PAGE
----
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Polish Wings  No. 6


Supermarine Spitfire I/II 

by Wojtek Matusiak

Illustrated by
Robert Grudzien


S u m m a r y

Catalogue Number: Polskie Skrzydla Nr. 6 -Polish Wings No. 6
Supermarine Spitfire I/II
By: Wojtek Matusiak
Illustrated by Robert Grudzien
ISBN: 978-83089450-55-5
Media: Soft cover; A4 format; 48 pages plus covers
Price: GBP £6.50 from Mushroom Model Publications and USD$20.66 from Squadron Mail Order
Review Type: First Read
Advantages: Color profiles of 31 individual aircraft. English text
Recommendation: Highly Recommended


Reviewed by Steven "Modeldad" Eisenman

 Polish Wings 6 "Spitfire Mk.I/II" is available online from Squadron


F i r s t  R e a d


There is no need for a Polish-English dictionary to enjoy the latest in the Polish Wings series of monographs.  The switch to very readable English text and captions could not have come at a better time, given the subject matter. 

The author begins this volume with a discussion of the Polish government’s effort to purchase Spitfires from the UK.  Interestingly, he attempts to trace the fate of the single Spitfire sent to Poland.  If true, this refugee Spitfire made its way back to the RAF in Egypt, after service in the Turkish Air Force. 

The narrative then continues with a description of Poles serving in RAF squadrons during the Battler of Britain.  Polish pilots were assigned to Spitfires during the height of the Battle, during the first week of August 1940. 

The bulk of the monograph focuses on the specific Polish Air Force Squadrons that operated the Spitfire Mk. I/II in combat.  These squadrons were 303 Sq. ‘City of Warsaw’ (RF), 308 Sq. ‘City of Cracow’ (ZF), 306 Sq. ‘City of Torun’ (UZ) and 315 sq. ‘Deblin’ (PK).  While other Polish squadrons received the Mk. I/II Spitfire, these were used in training, not operational roles. 

The author also notes the use of the early Spitfires by Polish pilots in other capacities.  This includes Polish pilots serving in PRU’s OTU’s and Ferry Flights. 

Finally, if the author is correct, and it seems to be a long stretch on his part, the first Spitfire that Polish pilots flew, as part of the Polish government’s purchase commission, may have wound up as a German war trophy displayed in Cracow, Poland in 1942.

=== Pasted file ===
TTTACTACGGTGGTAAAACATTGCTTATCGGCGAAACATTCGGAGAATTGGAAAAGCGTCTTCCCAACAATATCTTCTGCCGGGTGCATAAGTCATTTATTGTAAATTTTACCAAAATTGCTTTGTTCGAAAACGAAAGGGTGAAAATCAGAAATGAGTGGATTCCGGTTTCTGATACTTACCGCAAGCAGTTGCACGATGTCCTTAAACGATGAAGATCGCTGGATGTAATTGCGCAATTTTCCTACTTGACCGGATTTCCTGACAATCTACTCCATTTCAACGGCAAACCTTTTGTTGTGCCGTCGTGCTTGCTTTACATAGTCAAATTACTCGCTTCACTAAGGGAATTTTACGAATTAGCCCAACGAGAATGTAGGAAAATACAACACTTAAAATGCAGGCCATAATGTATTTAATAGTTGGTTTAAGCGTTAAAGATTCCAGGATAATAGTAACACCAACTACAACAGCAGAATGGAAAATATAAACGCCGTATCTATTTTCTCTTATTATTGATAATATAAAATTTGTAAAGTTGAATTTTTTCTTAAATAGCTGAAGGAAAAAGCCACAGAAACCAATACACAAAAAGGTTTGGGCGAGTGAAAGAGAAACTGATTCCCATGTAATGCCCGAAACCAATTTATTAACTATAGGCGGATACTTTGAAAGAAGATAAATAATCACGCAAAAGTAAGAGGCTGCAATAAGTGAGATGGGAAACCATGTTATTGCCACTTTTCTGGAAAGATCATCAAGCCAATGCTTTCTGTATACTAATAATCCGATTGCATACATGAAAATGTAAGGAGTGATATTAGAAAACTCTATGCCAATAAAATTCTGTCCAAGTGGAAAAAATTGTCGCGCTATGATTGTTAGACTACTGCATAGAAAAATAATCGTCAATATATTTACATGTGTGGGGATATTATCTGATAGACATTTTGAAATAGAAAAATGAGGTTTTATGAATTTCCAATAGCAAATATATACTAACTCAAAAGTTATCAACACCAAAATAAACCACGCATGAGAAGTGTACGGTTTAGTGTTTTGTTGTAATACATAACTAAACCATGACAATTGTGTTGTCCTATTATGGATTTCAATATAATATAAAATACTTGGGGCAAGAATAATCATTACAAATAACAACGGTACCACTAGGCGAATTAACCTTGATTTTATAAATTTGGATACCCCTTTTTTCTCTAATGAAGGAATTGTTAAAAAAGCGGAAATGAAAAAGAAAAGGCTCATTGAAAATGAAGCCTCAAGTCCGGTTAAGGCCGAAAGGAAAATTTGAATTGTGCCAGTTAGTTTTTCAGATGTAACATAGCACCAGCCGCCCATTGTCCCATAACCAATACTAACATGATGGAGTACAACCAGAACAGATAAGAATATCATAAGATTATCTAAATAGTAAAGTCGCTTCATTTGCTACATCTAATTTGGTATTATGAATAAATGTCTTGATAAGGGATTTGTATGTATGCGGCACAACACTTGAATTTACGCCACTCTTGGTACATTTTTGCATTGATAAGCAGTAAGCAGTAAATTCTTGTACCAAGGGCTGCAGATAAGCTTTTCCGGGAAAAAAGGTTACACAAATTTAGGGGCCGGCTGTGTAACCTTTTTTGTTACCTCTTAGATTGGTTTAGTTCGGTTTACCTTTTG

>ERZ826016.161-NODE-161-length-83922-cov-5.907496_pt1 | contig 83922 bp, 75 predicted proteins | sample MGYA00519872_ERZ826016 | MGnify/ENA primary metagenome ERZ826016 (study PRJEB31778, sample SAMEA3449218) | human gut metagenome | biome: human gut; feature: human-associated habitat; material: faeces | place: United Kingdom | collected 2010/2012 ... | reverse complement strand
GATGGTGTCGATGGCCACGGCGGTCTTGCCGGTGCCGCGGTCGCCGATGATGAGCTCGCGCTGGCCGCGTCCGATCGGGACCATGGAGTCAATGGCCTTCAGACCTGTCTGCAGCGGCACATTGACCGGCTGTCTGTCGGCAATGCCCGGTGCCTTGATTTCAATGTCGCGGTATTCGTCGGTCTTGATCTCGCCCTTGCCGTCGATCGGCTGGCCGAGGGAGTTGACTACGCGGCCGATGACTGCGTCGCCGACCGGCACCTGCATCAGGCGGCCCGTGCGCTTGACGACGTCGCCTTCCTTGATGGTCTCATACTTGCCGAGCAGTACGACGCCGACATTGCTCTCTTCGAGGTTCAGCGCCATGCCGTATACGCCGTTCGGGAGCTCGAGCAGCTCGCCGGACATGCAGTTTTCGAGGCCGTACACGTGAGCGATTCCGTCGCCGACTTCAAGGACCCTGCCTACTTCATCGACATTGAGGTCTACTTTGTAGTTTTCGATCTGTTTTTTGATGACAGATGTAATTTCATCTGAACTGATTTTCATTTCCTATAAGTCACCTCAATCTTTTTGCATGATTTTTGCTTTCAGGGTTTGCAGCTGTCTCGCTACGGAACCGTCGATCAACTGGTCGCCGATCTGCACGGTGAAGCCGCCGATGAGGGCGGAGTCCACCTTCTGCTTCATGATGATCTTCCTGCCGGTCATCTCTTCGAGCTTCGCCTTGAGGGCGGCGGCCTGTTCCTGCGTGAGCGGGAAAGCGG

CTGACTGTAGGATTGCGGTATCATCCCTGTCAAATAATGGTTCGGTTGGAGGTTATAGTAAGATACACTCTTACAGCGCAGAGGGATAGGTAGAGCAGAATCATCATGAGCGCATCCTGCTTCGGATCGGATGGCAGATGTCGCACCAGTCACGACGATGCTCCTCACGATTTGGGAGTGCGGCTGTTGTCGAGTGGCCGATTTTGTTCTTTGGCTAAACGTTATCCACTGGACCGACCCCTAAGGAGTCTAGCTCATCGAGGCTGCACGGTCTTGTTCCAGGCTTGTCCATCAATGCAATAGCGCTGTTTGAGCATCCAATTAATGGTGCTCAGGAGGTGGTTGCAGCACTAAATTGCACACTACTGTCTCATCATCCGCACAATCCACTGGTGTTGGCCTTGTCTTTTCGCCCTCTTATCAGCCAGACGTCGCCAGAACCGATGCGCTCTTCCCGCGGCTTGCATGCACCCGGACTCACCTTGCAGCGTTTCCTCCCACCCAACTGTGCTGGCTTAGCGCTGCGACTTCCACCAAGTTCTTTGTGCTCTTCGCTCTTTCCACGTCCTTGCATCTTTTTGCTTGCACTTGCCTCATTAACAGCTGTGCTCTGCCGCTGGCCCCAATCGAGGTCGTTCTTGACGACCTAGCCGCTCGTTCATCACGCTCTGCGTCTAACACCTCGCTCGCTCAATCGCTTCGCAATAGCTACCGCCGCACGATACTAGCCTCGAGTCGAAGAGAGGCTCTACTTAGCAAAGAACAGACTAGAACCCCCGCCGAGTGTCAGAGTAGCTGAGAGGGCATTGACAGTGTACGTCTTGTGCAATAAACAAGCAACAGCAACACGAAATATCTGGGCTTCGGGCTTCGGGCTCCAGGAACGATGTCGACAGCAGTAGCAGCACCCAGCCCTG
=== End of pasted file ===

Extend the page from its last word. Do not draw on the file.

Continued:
As in the prior monographs in the Polish Wings series, the profiles are well integrated with photographs of the actual aircraft. The photographs also receive detailed captions, a lot more than just serial number and squadron. 

As for the profiles themselves, they are as good as, or perhaps even better than, those in the previous volumes.  What the artist has captured quite well is the transition from the Temperate Land Scheme of Dark Green, Dark Earth and Sky to the Day Fighter Scheme of Dark Green, Ocean Gray and Medium Sea Grey.  Although I cannot attest to the accuracy, the artist has presented profiles showing Temperate Land Scheme aircraft over painted in Day Fighter Scheme colors. 

After finishing this excellent work, what struck me most was the statement by the author that: “A total of at least 1,500 Spitfires were officially allocated to Polish units (and paid for by the Polish Government), making the Polish AF the largest ever Spitfire operator outside the RAF, and also making the Spitfire the most numerous aircraft type in the history of Polish military aviation.” A concept maybe hard to understand in that the Polish Air Force Spitfires usually wore RAF roundels.





This is an excellent addition to the Polish Wings series, and would be enjoyed by anyone interested in Spitfires or the role of Polish pilots in the early years of the War.   Highly recommended

All Mushroom Model Publications books are available direct from the publishers, who now accept credit cards (Visa, MC, Amex, Switch)  

Thanks to Roger at Mushroom Model Magazine  for the sample.

Review Copyright © 2007 by Steven "Modeldad" Eisenman
This Page Created on 18 March, 2007
Last updated 24 December, 2007

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